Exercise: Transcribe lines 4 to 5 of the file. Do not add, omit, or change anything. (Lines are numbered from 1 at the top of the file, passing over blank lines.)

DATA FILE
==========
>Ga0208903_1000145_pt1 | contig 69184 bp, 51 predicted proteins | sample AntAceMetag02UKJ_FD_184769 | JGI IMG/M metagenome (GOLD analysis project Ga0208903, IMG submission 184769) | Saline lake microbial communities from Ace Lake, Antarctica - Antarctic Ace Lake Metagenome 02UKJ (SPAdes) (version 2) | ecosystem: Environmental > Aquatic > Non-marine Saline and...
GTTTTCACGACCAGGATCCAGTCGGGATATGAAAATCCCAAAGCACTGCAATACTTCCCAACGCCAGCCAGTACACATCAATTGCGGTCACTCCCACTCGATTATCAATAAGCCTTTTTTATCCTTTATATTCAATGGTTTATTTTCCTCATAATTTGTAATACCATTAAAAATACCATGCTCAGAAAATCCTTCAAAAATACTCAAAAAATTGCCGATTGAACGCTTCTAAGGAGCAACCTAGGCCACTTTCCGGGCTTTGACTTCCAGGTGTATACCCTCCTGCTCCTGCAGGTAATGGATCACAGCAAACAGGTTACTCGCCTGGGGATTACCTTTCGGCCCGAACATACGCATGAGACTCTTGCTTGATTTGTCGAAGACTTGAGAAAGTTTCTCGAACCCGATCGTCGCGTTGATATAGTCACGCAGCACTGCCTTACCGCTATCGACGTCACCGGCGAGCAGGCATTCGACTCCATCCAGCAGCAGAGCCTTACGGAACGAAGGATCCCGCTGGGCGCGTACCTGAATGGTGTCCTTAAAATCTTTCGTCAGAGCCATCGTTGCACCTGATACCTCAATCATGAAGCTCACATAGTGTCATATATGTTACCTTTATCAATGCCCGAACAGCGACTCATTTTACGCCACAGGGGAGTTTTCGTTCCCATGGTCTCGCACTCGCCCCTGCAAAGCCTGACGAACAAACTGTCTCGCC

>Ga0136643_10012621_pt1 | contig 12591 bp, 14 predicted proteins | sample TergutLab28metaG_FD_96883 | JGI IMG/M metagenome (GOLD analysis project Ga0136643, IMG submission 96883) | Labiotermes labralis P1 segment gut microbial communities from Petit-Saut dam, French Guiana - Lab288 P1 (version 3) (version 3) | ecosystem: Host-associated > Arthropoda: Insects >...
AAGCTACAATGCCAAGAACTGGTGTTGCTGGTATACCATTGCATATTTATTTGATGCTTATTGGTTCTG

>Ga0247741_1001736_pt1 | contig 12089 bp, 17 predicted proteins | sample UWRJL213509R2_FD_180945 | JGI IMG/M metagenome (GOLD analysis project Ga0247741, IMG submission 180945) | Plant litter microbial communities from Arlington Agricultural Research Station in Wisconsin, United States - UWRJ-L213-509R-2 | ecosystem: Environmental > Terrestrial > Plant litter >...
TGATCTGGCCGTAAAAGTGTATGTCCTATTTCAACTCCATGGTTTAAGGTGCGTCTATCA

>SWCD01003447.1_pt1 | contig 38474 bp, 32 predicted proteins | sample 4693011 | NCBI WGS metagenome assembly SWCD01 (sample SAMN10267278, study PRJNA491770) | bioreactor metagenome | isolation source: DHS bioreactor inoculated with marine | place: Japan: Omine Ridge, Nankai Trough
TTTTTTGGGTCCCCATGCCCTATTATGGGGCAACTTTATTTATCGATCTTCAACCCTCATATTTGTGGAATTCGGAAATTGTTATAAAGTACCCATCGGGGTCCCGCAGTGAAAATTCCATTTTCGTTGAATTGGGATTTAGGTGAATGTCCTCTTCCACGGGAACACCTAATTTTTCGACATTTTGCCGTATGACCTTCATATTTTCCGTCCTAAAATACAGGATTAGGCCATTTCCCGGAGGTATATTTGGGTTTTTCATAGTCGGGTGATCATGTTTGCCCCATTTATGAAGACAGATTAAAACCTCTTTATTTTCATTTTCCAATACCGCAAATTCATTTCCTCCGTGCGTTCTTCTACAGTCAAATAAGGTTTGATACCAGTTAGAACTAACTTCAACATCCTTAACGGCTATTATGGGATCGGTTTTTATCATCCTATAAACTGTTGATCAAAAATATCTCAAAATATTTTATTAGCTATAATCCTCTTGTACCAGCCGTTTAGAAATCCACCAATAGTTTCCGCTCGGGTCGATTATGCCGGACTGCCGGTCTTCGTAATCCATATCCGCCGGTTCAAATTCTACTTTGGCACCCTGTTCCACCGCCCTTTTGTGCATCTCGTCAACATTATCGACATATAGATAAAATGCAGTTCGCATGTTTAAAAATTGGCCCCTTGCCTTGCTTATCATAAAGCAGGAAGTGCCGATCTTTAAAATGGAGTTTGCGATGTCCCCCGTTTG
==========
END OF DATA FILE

AAGCTACAATGCCAAGAACTGGTGTTGCTGGTATACCATTGCATATTTATTTGATGCTTATTGGTTCTG

>Ga0247741_1001736_pt1 | contig 12089 bp, 17 predicted proteins | sample UWRJL213509R2_FD_180945 | JGI IMG/M metagenome (GOLD analysis project Ga0247741, IMG submission 180945) | Plant litter microbial communities from Arlington Agricultural Research Station in Wisconsin, United States - UWRJ-L213-509R-2 | ecosystem: Environmental > Terrestrial > Plant litter >...